This is almost an FAQ type question because people often ask as they are unsure about what each of the acronyms really mean.
Not just the words they represent, but what does each area actually deal with?
How might the teaching be different?
Let’s get these ideas sorted out today . . .
TEFL Certification vs. TESL Certification
Teaching English as a Foreign Language (TEFL) is probably the most accurate description of what teachers who teach English overseas actually do.
Teaching English as a Second Language (TESL) is what teachers do when teaching English in their home country when teaching immigrants the language skills needed in their new land.
We’ll address TESOL later down the page.
Purpose Defines Function in TEFL and TESL
When teaching TEFL, your students are usually in their home country, may never even visit an English speaking country and they usually need to study English to progress in their education or for work/occupational reasons.
Some definitions of TEFL would include the idea that students will not often have opportunities to speak English outside the classroom. These students will have distinctly different needs and motivations for their study than English as a Second Language students.
When teaching TESL, your students are typically living in an English speaking country and need to learn (quickly!) the language skills needed for their daily lives.
From grocery shopping to mailing a letter to finding a job or even renting an apartment. Their needs are real and immediate when it comes to getting English skills.
You can see here that the motivation of ESL students will likely be much stronger that of EFL students. They have immediate and real problems that need to be solved using English. And the topics taught might be very different.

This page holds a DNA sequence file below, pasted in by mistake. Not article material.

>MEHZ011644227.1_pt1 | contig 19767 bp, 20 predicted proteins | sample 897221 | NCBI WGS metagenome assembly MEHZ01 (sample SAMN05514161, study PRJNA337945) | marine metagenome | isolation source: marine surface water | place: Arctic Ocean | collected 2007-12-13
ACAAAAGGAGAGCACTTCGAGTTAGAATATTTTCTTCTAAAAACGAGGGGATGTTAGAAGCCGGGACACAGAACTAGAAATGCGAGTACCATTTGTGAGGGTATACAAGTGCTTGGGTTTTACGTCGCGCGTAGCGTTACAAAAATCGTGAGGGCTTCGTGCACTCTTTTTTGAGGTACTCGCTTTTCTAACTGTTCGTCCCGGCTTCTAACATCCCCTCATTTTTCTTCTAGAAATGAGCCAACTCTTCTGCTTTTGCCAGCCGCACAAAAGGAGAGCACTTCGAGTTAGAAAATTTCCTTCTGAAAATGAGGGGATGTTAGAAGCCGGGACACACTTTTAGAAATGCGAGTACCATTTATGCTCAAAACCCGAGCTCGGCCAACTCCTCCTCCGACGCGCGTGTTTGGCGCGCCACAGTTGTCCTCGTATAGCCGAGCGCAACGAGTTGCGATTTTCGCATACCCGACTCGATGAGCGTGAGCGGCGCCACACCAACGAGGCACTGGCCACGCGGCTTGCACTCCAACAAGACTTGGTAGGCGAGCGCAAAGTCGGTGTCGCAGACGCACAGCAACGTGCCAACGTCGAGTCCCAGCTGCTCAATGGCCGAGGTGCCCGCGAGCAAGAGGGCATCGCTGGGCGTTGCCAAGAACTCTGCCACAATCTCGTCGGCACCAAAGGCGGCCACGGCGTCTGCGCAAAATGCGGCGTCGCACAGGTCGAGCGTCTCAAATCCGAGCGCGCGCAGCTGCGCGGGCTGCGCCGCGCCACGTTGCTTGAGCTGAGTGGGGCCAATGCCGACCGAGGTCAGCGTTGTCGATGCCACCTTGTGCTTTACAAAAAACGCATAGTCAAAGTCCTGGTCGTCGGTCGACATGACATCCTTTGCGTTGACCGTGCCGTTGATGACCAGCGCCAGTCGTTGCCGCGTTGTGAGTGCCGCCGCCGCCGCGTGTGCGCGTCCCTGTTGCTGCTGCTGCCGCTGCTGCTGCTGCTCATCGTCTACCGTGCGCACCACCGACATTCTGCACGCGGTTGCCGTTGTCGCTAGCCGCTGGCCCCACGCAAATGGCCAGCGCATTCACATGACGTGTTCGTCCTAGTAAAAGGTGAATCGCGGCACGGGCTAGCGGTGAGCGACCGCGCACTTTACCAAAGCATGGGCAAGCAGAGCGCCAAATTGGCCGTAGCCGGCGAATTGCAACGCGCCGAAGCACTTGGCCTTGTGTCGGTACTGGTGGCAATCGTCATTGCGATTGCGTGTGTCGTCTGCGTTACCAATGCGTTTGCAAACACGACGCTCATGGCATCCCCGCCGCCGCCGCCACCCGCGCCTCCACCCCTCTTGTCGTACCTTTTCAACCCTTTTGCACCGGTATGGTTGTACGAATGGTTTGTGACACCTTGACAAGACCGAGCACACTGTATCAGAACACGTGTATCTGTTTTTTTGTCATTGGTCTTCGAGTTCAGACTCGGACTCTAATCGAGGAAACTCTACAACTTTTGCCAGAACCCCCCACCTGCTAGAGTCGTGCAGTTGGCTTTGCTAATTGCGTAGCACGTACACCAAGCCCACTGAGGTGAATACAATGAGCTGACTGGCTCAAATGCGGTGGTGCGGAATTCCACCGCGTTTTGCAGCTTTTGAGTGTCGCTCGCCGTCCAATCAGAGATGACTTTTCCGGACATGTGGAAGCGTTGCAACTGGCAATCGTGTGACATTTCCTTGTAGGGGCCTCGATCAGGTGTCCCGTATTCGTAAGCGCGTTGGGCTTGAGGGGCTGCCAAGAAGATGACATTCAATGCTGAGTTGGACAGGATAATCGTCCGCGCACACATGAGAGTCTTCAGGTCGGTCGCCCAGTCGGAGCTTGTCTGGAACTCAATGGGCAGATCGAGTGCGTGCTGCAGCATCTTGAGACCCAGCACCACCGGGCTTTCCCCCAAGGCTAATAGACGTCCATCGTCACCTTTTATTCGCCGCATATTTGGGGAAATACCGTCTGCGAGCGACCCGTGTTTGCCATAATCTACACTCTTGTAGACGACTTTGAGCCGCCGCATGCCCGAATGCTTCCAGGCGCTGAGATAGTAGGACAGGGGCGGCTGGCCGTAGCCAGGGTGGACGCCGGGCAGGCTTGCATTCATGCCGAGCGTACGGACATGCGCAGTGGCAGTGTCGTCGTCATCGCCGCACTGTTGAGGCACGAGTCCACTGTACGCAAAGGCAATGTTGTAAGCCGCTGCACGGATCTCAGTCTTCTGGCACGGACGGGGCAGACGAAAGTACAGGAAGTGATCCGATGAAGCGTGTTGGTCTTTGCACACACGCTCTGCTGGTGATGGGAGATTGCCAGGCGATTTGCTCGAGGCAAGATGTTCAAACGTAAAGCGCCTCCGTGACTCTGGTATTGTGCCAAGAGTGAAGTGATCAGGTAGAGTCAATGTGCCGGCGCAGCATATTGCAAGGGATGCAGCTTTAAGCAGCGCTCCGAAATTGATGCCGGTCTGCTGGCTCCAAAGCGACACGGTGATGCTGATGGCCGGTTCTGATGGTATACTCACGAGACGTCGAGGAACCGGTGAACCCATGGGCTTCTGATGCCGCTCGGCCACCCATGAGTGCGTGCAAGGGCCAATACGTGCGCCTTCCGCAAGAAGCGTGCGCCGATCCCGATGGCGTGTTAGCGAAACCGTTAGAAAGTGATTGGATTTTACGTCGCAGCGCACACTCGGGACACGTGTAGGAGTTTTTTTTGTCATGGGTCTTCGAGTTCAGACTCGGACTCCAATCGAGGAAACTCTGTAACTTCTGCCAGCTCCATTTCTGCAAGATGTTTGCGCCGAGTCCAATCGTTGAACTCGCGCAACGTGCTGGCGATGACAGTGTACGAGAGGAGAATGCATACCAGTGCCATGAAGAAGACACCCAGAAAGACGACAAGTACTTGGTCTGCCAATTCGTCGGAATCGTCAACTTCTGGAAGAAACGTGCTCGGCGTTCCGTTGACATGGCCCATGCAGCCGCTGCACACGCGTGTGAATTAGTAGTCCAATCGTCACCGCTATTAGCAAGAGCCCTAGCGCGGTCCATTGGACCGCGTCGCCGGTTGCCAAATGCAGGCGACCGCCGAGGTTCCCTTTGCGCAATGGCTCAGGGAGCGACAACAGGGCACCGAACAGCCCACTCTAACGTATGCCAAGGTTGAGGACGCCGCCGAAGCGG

It would be unlikely that you would want or need to teach an EFL student the language needed to mail a letter in a post office where English is the language in use.
Yet, for an ESL student this will be an important skill, becoming less so in these days of the internet and iPhones though, but I think you get the idea.
For the ESL student, this particular need is greater than for the EFL student – who may never step foot in an English environment post office.
As there is such a huge amount of language that our students need, we obviously need to focus on the specific language most relevant for our students. We don’t want to spend time teaching them language that they will likely never need and never use.
If you wanted a general observation, possibly you might think that EFL is typically more generic language and ESL might be more specific to a certain task – but that conclusion would not really be accurate. A lot of EFL is specific occupational language or language needed to pass a certain test like TOEFL, IELTS or GMAT.
TESOL versus the others
Teaching English to Speakers of other languages ( TESOL) encompasses both TEFL and TESL, but the reality is that essentially the same methodology is used in all three of these variations.
So the way you learn to teach ESOL will be the same as you learn to teach EFL or ESL.
You’ll tend to find Americans using TEFL, Canadians using TESOL and Brits using all three acronymns.
Methodology and lesson planning are the core of most courses and once you get that down, you are good to go in any of the three areas – you need only to determine the specific needs of your students and get to work.
Language Teaching Methodologies used in TESOL – TEFL – TESL
The most common teaching methodologies – PPP and ESA – are really just good teaching strategies that you could – really – just as easily apply to a simple mathematics lesson.
TED’s Tips™ #1: Simple enough. Don’t make too much of the differences of a TESOL, TEFL or TESL course – or methodology. There really isn’t much difference and the only real difference in these types of classes is in the specific language needs of your students. A good needs analysis will tell you that and get you going.